My gastroenterologist recommended I try hypnotherapy, an interesting experience to say the least. My mom noticed positive differences in me after the session, but to be honest, I didn’t. In fact, I felt worse because my hypnotherapist made me focus more on my symptoms. It was worth trying though. I’d try anything to feel better.

A “maybe” diagnosis

After over 2 years, I finally have a “maybe” diagnosis. 

The first one is a probable diagnosis of Ehlers-Danlos syndrome (EDS), the hypermobile type. Ehlers-Danlos syndromes are a collection of conditions that affect the structure of your collagen. Collagen is in everything – skin, organs, joints – and makes these things stretchy.

chronically ill, I’m Chronically Ill at 18: Here’s What My Life Is Like

To confirm my diagnosis, my doctors have to rule out other conditions. These include  lupus, rheumatoid arthritis and other forms of EDS.

Hypermobile EDS is the only type that doesn’t have an identified genetic marker, which is a pain – both literally and figuratively. Ehlers-Danlos can’t be cured. It’s a mutation of collagen, so it can only be managed with medication and physical therapy.

My second possible diagnosis is dysautonomia. This condition occurs when your autonomic nervous system stops functioning properly. The autonomic nervous system controls all your unconscious bodily functions including digestion, breathing and heart rate. I’m being tested for it this June.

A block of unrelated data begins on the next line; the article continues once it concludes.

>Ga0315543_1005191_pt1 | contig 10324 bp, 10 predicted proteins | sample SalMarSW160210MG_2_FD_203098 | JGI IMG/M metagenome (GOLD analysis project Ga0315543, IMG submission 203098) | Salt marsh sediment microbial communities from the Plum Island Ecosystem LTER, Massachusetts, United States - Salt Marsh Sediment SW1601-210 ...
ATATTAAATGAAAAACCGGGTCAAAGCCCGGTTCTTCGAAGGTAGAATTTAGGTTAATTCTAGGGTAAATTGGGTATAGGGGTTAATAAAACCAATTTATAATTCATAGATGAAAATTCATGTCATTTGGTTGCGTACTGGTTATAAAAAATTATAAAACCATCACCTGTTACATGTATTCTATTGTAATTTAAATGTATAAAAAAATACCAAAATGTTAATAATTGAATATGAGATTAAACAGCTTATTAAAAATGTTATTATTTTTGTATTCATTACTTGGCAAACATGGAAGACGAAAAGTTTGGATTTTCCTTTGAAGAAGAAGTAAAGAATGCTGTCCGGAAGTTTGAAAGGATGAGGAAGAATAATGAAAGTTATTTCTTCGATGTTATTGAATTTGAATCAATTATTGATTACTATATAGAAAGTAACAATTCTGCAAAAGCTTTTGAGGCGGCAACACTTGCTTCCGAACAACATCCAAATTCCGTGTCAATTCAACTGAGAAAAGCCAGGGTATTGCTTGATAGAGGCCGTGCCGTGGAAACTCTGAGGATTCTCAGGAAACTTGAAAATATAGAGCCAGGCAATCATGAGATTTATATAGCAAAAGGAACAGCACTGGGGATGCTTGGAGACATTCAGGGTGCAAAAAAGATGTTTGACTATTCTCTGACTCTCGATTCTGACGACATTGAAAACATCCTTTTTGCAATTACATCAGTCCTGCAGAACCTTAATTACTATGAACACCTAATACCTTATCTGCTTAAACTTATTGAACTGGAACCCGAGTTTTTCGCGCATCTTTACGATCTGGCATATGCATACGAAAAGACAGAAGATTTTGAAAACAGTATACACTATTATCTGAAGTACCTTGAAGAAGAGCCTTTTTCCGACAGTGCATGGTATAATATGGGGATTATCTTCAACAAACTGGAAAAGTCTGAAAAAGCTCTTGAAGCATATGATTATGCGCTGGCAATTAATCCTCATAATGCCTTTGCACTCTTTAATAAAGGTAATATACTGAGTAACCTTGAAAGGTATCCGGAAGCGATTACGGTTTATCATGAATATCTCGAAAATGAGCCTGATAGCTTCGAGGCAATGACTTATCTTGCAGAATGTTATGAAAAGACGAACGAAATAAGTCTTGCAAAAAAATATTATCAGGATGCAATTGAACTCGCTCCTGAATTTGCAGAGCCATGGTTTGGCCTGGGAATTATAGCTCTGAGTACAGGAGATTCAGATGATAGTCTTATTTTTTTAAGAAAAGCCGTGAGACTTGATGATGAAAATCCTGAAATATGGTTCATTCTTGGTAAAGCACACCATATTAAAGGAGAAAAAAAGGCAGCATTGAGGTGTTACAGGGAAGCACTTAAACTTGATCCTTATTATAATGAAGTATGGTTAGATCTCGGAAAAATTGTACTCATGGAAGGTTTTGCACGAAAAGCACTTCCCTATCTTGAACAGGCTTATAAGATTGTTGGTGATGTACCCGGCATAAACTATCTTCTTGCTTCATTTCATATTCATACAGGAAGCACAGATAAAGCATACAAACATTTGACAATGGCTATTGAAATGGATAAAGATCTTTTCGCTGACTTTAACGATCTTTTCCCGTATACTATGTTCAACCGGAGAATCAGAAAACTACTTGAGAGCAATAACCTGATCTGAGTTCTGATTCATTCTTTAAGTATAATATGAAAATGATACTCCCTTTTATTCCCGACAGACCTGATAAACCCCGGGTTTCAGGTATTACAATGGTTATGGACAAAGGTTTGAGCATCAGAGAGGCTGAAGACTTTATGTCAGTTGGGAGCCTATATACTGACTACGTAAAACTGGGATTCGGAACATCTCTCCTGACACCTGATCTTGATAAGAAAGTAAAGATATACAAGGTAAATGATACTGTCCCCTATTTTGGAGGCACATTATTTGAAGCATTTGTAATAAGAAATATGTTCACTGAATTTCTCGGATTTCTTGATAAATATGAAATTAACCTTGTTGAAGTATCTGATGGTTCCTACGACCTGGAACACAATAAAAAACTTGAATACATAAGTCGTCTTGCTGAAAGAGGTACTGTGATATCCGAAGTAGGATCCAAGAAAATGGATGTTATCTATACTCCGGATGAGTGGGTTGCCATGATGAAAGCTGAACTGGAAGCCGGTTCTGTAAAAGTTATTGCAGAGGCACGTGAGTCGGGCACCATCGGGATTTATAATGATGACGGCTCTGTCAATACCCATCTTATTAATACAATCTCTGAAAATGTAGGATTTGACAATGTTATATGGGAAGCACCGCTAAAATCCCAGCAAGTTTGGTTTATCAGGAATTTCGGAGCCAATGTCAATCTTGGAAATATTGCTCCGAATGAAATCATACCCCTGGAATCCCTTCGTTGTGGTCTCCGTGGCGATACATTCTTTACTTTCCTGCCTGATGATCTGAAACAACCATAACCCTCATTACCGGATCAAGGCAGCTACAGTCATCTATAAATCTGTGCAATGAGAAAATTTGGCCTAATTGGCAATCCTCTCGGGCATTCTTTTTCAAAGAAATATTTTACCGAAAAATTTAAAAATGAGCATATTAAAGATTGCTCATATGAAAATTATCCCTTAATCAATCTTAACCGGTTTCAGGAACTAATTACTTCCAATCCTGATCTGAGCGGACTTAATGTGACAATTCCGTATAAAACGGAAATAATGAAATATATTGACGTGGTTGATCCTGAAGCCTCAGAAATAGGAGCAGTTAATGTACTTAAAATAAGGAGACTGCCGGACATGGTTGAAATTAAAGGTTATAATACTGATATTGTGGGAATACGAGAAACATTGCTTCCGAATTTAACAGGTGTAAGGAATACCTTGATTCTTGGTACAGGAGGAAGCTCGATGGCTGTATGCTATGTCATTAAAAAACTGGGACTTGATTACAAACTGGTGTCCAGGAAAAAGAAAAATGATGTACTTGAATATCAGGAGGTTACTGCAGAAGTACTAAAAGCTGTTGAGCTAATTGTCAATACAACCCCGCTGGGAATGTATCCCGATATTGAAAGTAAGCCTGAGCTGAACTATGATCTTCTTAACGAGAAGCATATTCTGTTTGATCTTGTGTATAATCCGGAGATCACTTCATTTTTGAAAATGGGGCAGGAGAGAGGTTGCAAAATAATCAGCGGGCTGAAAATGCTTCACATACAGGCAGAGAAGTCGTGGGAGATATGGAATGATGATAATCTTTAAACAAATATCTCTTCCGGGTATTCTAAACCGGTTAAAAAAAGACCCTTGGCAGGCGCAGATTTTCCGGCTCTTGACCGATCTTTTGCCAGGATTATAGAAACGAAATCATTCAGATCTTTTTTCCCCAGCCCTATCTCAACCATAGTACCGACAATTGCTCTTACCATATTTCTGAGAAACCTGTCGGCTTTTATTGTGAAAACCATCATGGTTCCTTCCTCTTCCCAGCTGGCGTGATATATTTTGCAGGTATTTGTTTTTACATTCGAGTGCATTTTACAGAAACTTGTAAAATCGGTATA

The only diagnosis I do have is hypermobility spectrum disorder. My rheumatologist gave me a preliminary diagnosis. He thinks I may have hypermobile Ehlers-Danlos syndrome, but cannot prove it until my tests confirm or rule out EDS. 

Daily life while chronically ill

Because of my chronic illness, I’m no longer able to go out. I spend every day in bed because it’s too painful to get out. If I do go out, I use a wheelchair so my legs don’t become paralyzed.

99% of my time is spent streaming TV and movies. It’s been like this for over a year now, which is why I started blogging. I wanted to share my story and spread awareness of chronic illnesses. I also wanted something to do other than watch TV.

The only other activity I’m able to participate in is piano. I’ve been playing since I was 6 and recently rediscovered my love for it. When I first became chronically ill, doctors told me to do what I love. However, when I did, I would feel 10x worse. This included playing the piano. But now, I’m finally able to play again.

Once a month, I’m able to go to the local open mic night. Sometimes I’ll go to the supermarket just to get out of the house, but even that exhausts me.

Georgina performing at open mic night
Georgina at open mic night

The only other thing I leave the house for is doctors’ appointments. Even though I have a preliminary diagnosis, doctors are still working on finding me a proper diagnosis. I have to do as little as possible to try and keep my symptoms manageable. But at least I now have a “maybe” diagnosis. 

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I’m Chronically Ill at 18: Here’s What My Life Is Like